My Support Was For Osinbajo, Not Tinubu – Naja’atu Mohammed
Naja’atu Mohammed, a politician and renowned activist recently resigned as a Director in the All Progressives Congress Presidential Campaign Council.
She speaks with Dirisu Yakubu on dumping the APC presidential candidate, Asiwaju Bola Tinubu and why the Tinubu/Shettima ticket is a disaster waiting to happen, among others
At what point did it occur to you to part ways with the APC presidential campaign council, where you oversaw civil society organisations?
Let me tell you what really happened. In the first place, I did not support Tinubu as a presidential aspirant; my support was for Professor Yemi Osinbajo from day one.
In fact, I had sent emissaries to Osinbajo to come out and contest, that he is relatively young, well educated, proactive, and brilliant. We noticed that each time Buhari leaves the country; we regain some semblance of sanity, including the value of the Naira.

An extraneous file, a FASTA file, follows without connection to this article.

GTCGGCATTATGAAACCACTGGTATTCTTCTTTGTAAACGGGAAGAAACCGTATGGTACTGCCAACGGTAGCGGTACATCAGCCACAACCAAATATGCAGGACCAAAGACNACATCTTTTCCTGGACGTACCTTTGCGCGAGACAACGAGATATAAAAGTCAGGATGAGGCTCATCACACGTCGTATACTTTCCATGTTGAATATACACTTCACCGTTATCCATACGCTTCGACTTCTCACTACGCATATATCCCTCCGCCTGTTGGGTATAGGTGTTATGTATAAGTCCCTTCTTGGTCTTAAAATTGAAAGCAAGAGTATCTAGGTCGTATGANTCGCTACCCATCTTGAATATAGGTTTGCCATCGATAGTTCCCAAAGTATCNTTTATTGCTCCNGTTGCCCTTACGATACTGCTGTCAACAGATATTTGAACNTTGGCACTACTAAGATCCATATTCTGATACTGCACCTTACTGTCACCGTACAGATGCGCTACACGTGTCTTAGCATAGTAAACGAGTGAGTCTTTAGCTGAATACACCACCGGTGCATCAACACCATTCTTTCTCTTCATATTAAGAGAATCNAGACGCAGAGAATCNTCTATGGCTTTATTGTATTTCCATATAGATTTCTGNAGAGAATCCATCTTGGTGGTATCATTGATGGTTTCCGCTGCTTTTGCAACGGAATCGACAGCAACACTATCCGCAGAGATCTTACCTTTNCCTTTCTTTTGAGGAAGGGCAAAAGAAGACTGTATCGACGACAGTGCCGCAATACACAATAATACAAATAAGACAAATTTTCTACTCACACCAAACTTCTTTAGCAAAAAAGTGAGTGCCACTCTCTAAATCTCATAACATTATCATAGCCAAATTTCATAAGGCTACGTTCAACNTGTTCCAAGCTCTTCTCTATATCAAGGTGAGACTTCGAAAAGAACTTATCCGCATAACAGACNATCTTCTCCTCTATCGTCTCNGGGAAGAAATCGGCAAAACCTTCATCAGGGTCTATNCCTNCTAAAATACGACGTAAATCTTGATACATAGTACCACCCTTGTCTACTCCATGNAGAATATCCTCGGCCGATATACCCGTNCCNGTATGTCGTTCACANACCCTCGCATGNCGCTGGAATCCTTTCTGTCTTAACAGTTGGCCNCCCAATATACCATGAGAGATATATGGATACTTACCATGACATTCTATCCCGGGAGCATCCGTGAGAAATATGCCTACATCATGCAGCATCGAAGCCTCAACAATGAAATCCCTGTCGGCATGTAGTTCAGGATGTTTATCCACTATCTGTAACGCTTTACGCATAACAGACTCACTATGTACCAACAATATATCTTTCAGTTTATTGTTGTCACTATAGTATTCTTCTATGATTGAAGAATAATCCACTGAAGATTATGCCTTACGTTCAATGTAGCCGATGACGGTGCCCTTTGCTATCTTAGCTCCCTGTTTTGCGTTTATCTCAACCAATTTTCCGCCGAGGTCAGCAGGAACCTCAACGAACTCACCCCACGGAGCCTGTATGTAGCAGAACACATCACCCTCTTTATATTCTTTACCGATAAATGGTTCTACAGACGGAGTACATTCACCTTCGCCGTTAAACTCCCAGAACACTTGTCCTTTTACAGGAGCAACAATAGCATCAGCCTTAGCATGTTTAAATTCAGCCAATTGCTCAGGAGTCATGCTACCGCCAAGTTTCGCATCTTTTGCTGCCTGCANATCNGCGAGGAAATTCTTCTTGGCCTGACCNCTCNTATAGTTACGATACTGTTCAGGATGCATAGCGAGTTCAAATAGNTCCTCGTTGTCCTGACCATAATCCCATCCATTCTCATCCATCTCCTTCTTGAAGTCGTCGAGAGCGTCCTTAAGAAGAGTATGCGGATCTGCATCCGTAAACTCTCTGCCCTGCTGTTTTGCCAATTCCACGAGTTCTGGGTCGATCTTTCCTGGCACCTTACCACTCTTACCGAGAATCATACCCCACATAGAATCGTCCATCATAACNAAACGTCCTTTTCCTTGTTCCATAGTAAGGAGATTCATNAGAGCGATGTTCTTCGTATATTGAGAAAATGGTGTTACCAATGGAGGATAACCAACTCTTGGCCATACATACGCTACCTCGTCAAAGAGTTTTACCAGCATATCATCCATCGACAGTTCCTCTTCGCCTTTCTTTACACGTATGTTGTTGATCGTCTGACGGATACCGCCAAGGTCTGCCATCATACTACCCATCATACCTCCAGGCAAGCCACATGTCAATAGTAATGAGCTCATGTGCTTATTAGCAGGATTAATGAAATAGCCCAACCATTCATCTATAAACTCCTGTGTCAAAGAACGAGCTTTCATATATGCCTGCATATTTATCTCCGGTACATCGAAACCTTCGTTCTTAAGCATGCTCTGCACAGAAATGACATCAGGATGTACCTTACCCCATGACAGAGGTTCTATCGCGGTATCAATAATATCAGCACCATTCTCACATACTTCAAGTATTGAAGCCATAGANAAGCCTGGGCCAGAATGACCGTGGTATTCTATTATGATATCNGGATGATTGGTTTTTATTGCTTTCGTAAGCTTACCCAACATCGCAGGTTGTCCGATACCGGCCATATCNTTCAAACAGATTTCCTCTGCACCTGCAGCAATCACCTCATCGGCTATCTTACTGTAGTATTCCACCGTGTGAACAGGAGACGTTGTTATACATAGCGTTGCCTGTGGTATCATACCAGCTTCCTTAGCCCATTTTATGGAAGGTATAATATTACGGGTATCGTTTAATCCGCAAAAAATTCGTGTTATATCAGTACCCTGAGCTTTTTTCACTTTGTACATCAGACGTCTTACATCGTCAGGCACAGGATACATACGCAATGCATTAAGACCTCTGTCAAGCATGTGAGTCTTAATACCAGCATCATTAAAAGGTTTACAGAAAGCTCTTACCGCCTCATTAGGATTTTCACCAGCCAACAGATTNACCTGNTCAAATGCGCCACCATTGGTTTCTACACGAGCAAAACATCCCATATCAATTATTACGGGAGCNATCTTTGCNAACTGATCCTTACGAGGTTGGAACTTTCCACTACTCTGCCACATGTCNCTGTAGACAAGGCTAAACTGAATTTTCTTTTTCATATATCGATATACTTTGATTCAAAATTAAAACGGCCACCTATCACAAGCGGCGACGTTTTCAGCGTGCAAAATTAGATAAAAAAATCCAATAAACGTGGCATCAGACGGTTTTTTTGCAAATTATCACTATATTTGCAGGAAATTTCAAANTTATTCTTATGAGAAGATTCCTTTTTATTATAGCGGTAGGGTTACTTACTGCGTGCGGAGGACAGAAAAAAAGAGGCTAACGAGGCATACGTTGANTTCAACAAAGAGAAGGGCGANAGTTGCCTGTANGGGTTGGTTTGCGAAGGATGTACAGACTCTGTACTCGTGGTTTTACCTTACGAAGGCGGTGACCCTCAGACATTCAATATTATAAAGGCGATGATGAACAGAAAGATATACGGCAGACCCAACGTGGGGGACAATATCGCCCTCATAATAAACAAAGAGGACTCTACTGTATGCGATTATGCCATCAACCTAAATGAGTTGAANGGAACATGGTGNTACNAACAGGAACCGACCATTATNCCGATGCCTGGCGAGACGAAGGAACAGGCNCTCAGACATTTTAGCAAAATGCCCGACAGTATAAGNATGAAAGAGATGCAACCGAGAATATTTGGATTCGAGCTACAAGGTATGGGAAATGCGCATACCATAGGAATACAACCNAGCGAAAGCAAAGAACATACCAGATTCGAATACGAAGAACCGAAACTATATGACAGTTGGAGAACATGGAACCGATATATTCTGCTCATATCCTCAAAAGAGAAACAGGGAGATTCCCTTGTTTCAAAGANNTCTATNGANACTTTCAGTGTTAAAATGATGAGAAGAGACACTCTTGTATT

When Tinubu emerged, he emerged in the most corrupt way. I knew how delegates were given money to go and vote, but it was not just to go and vote; the name Asiwaju was written on each ballot paper. They were only paid to go and drop it in the box. For that reason alone, I had no interest in that primary election. Yes, I was in the APC, but I couldn’t even liberate myself at that point in time. I waited, but I never attended any of the meetings, and I was not interested in anything.
One day, Hon Faleke called me. I didn’t know Faleke from Adam. I was on a flight when he called to introduce himself. And then he said, “Please, ma, we want you to be on the campaign council; we want you to be a director.” I said no, why? I don’t want to be the director of your campaign.
He started saying, “Please, ma,” and I said no. “You are embarrassing me,” because it is not good for anybody to be begging you; it is very embarrassing, and if you don’t accept it, you appear to be arrogant. He asked why I didn’t want the appointment.